have a secured life with everything they want - from their business
house - one or more, large and spacious, in elite areas
car - one or more, luxurious, or from a collection
holiday destinations - any country in the world, several times a year
They have other worries than unemployment, poverty and hunger. Typically, they are concerned about the businesses welfare, the situation in the country and the power of influence. They invest their savings to diversify and secure their financial situation. Tend to be satisfied with life.
Meanwhile, Magenta Consulting identified the fourth social class- those working abroad. The World Bank has estimated that 40% of the working population in Moldova is working abroad, providing 30% of the GDP. Also because of the mass emigration, in relation to the number of births and deaths, Moldova has been described as the country with "the fastest decline" with -106 people per day.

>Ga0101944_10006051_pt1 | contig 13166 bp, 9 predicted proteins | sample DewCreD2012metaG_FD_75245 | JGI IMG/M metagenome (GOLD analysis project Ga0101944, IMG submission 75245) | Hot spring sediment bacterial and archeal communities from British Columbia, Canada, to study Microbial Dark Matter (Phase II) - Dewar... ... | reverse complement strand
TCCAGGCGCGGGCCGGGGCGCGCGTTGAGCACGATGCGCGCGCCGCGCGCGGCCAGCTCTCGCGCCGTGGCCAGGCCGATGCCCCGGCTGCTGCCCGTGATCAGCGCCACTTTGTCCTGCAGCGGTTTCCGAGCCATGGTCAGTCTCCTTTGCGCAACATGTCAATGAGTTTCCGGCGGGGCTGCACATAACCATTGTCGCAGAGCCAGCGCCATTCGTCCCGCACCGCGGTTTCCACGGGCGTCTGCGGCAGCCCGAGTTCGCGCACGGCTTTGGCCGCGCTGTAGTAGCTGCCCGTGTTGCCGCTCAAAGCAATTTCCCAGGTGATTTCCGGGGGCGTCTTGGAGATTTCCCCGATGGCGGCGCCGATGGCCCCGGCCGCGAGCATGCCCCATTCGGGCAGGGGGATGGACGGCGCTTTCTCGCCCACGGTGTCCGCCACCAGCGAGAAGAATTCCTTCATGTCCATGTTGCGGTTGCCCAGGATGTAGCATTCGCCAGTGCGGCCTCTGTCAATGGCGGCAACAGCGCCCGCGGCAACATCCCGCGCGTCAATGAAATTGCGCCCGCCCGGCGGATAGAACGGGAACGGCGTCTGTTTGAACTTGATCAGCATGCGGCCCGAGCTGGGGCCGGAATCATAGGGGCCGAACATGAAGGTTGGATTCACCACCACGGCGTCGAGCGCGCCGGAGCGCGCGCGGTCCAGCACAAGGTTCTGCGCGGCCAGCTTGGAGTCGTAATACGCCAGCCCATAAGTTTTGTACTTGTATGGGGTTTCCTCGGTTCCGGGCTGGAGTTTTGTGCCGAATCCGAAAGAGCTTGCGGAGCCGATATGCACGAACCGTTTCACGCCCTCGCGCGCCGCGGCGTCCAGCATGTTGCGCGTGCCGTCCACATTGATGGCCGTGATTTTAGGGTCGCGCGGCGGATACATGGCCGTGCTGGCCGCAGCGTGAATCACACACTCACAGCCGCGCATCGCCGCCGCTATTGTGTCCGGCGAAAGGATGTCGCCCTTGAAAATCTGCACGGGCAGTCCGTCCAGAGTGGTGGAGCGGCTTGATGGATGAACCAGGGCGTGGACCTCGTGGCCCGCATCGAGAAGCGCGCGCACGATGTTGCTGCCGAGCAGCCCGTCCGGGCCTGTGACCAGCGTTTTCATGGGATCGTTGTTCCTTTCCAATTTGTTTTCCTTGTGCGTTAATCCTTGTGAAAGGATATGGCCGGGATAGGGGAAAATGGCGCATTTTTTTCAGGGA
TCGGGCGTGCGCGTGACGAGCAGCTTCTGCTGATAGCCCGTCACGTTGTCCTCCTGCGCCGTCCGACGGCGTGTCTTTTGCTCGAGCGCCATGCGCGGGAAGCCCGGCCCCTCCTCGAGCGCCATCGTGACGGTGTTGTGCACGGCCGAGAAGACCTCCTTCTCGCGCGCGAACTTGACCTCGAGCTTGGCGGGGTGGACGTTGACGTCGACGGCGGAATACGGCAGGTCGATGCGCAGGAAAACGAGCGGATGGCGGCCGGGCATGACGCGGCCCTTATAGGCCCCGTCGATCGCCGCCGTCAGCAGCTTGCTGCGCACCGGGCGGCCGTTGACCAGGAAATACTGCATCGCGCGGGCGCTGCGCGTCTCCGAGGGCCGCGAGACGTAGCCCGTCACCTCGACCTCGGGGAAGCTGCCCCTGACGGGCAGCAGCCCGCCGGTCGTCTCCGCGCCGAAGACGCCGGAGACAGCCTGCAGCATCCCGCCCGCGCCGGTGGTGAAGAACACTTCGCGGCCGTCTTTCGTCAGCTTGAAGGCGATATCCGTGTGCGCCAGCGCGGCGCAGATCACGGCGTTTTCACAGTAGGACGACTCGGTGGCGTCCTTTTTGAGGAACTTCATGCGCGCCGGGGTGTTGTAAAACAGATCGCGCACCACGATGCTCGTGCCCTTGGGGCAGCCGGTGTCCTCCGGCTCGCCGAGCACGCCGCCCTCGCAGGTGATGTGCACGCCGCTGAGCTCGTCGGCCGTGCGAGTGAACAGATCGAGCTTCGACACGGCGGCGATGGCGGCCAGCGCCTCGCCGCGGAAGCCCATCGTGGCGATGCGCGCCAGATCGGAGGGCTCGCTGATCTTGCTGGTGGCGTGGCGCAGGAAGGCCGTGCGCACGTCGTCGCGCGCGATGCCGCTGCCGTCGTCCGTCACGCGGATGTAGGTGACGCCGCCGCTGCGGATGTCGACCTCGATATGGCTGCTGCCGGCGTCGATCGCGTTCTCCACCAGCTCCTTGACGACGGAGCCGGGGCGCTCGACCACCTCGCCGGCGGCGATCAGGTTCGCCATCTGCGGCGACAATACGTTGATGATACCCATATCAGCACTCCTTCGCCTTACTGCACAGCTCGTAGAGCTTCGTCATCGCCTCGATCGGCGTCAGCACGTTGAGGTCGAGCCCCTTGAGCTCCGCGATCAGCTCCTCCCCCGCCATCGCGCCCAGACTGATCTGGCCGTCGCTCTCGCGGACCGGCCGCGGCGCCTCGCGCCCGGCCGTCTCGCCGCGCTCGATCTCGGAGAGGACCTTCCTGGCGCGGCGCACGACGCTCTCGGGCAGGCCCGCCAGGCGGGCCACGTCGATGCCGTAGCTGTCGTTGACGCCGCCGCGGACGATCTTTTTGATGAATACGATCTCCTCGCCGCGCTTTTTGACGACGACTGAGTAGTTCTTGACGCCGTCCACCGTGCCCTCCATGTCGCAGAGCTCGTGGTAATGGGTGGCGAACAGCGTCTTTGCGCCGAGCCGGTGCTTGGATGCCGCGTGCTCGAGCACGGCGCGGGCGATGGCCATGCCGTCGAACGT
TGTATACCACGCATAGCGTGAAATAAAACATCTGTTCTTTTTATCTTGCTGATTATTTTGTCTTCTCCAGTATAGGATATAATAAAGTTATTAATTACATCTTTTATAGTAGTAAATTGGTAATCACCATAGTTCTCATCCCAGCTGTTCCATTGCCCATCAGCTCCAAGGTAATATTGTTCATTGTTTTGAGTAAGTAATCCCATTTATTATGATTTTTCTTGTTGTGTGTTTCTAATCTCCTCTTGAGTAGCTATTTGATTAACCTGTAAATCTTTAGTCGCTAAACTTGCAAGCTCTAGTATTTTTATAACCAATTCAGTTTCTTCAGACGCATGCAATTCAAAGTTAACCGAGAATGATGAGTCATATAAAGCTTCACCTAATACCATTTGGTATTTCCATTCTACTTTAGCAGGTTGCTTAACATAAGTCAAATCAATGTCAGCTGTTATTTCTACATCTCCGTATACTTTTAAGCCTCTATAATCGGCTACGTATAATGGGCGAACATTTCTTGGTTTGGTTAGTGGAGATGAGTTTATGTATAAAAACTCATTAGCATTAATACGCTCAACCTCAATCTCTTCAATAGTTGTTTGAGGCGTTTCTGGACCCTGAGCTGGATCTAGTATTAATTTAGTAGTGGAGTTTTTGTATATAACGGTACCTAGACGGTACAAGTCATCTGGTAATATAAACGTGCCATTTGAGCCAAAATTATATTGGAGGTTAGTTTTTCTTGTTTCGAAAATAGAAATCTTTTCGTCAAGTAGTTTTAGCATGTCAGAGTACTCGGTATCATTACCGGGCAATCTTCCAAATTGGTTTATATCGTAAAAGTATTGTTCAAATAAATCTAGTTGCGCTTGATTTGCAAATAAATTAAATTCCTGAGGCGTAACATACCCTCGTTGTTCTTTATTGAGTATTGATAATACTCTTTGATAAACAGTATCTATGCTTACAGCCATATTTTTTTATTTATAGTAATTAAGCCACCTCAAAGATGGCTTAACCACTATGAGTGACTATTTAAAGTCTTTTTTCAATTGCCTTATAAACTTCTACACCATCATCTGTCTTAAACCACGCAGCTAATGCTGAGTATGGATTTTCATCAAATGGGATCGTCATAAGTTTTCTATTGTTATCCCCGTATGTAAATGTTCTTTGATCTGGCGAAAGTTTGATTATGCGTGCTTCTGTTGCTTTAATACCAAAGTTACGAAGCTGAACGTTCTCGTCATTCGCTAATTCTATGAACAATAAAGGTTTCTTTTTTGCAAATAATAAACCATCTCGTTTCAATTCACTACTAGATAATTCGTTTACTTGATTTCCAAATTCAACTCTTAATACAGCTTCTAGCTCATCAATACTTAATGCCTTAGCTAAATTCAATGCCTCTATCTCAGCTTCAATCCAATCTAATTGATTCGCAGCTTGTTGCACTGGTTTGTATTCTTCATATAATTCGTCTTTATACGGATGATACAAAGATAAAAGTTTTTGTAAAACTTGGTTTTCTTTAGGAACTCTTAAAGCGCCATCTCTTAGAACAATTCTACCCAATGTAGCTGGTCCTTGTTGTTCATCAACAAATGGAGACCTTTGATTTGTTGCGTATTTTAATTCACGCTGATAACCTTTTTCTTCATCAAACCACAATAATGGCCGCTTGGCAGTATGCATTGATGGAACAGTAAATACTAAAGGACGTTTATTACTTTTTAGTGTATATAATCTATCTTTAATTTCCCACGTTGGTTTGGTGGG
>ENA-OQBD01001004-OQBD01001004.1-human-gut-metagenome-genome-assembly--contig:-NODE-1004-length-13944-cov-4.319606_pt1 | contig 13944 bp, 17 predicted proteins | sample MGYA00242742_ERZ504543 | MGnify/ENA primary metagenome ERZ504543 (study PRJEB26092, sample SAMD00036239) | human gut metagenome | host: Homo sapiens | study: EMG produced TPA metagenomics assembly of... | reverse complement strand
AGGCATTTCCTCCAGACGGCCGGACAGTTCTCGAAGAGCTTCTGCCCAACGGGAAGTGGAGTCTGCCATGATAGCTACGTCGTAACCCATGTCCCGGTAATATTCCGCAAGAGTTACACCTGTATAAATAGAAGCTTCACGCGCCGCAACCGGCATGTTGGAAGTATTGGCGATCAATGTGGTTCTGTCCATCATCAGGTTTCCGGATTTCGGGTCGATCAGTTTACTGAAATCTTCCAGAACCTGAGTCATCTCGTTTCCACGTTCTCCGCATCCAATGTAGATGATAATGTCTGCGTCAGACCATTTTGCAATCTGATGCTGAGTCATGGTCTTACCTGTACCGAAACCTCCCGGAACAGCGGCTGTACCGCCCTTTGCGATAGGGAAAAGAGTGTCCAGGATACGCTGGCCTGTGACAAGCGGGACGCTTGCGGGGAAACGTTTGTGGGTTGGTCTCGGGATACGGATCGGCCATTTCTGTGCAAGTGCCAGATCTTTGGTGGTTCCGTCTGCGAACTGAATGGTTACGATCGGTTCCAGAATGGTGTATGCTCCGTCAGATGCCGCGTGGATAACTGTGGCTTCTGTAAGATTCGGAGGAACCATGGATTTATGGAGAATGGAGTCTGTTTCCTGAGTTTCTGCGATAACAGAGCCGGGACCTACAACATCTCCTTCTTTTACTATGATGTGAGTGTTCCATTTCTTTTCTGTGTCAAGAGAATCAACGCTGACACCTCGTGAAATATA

SCREENSHOT FROM http://www.bbc.co.uk/news/world-15391515
So, the emigrants class - from 6000 euro / month or more (depending on the country they leave to)
are - people of working age, which provide skilled or unskilled labor. Most of the time, from the resistance or social class.
ensure a decent living for those back home - the salary received abroad
home - have or tend to buy
machine - have or tend to buy
holiday destinations - come home or invite their family and travel in the country they are working in
The fear of unemployment in the country they are working in, and worry for their children's future. Make savings that they further invest in their children's education, real estate, and rarely, in business. Tend to be dissatisfied with the living standard that is back at home.
This article was produced based on the data from the study "Public Opinion Barometer," issued in April 2013, conducted by Magenta Consulting in collaboration with the Public Policy Institute, and on Magenta's individual researches and conclusions. The research was conducted on a sample of 1,100 respondents from 80 localities, with a margin of error of ± 2.8% at a confidence interval of 95%.
* Ion and Maria are fictional characters created based on the data that are representative for Magenta Consulting's researches.